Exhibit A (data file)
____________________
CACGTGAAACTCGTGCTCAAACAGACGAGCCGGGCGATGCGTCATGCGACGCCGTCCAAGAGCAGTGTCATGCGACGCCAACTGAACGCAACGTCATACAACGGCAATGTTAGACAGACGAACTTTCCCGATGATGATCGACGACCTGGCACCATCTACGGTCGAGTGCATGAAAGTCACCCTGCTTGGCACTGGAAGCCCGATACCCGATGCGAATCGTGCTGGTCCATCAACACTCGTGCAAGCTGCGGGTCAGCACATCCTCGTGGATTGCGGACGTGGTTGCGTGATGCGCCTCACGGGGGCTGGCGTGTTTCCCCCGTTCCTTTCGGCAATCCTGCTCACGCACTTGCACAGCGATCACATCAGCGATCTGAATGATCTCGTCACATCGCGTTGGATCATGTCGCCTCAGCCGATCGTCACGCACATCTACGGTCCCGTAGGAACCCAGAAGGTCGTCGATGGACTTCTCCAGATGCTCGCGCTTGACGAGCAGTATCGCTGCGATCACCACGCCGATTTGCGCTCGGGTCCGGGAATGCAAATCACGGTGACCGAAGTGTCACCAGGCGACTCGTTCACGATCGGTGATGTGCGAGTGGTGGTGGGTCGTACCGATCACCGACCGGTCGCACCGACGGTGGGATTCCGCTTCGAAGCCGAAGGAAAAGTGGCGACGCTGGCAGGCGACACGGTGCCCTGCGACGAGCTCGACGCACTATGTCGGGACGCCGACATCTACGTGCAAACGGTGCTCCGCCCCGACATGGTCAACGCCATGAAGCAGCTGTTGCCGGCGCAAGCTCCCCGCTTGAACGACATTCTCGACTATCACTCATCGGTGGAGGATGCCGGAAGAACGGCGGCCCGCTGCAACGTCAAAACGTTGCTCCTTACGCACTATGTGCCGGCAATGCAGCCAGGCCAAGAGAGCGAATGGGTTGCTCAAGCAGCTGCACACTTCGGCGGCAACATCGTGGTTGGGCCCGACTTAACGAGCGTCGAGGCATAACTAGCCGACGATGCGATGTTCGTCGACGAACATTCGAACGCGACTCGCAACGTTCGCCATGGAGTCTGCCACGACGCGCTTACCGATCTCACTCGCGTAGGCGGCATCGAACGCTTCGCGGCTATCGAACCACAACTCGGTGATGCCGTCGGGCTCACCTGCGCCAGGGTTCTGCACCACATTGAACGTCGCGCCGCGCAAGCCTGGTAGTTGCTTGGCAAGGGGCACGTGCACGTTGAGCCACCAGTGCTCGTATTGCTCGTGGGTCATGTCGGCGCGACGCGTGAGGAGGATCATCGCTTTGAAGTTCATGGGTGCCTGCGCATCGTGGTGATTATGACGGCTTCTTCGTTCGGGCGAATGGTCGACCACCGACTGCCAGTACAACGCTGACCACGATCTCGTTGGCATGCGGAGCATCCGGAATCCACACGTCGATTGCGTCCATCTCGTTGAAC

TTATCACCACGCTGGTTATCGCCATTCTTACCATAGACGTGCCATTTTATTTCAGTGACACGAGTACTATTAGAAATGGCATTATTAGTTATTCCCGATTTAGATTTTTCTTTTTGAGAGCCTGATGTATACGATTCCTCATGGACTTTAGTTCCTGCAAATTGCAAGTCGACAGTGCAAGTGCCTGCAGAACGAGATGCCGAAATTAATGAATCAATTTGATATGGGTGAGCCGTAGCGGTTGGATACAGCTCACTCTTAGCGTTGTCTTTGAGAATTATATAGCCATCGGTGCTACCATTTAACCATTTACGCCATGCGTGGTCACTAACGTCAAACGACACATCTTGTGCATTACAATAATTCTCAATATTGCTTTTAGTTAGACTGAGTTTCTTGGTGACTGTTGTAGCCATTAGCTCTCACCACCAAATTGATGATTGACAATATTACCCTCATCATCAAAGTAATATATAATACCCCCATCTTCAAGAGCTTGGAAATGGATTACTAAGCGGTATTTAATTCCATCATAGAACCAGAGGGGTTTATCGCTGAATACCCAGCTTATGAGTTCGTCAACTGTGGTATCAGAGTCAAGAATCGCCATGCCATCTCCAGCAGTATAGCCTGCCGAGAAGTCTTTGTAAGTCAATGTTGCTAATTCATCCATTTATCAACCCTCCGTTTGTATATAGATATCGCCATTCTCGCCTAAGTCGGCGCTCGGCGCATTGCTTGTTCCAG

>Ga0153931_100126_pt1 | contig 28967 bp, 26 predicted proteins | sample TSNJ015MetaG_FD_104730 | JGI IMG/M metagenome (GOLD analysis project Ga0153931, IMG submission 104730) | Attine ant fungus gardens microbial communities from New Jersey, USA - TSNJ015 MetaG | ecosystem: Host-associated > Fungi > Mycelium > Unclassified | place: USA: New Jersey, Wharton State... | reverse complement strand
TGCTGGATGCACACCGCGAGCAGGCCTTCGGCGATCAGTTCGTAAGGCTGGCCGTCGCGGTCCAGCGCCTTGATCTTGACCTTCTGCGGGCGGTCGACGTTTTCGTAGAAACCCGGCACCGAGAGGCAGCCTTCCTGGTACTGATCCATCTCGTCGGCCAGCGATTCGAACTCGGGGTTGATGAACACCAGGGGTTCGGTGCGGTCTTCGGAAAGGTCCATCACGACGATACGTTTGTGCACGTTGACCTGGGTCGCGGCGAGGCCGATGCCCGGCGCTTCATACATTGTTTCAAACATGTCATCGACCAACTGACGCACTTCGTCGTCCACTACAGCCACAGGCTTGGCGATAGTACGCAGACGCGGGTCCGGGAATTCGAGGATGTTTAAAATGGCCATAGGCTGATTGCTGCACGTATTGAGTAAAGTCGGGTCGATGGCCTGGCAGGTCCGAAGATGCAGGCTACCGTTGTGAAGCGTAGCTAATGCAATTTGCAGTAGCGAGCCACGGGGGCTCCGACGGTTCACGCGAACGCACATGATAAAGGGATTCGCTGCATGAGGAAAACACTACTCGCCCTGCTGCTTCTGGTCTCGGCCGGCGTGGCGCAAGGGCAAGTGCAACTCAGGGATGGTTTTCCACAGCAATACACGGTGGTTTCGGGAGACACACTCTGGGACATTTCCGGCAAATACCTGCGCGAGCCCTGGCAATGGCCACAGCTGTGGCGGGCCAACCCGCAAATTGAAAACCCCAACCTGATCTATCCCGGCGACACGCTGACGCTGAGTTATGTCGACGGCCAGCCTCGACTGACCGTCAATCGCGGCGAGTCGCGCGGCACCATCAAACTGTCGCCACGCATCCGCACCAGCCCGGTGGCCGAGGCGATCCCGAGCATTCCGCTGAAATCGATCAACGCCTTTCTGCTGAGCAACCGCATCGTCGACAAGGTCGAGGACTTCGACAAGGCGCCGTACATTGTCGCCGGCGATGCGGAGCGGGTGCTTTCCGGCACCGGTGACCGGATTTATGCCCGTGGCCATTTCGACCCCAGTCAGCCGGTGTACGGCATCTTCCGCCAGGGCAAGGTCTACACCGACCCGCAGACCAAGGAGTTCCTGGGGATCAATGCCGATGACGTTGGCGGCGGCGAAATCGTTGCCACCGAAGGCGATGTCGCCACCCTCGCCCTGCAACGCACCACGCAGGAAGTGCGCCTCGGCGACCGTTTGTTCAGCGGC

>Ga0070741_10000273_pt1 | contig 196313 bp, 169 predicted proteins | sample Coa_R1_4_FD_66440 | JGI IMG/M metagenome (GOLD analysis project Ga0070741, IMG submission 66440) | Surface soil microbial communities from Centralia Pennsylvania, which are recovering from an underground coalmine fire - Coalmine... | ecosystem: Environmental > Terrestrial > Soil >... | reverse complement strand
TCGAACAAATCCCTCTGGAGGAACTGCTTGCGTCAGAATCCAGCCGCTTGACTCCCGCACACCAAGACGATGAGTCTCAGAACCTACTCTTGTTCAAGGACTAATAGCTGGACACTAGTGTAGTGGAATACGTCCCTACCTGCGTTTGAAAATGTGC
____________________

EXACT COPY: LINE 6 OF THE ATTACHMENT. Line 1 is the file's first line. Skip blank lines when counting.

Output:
TCGAACAAATCCCTCTGGAGGAACTGCTTGCGTCAGAATCCAGCCGCTTGACTCCCGCACACCAAGACGATGAGTCTCAGAACCTACTCTTGTTCAAGGACTAATAGCTGGACACTAGTGTAGTGGAATACGTCCCTACCTGCGTTTGAAAATGTGC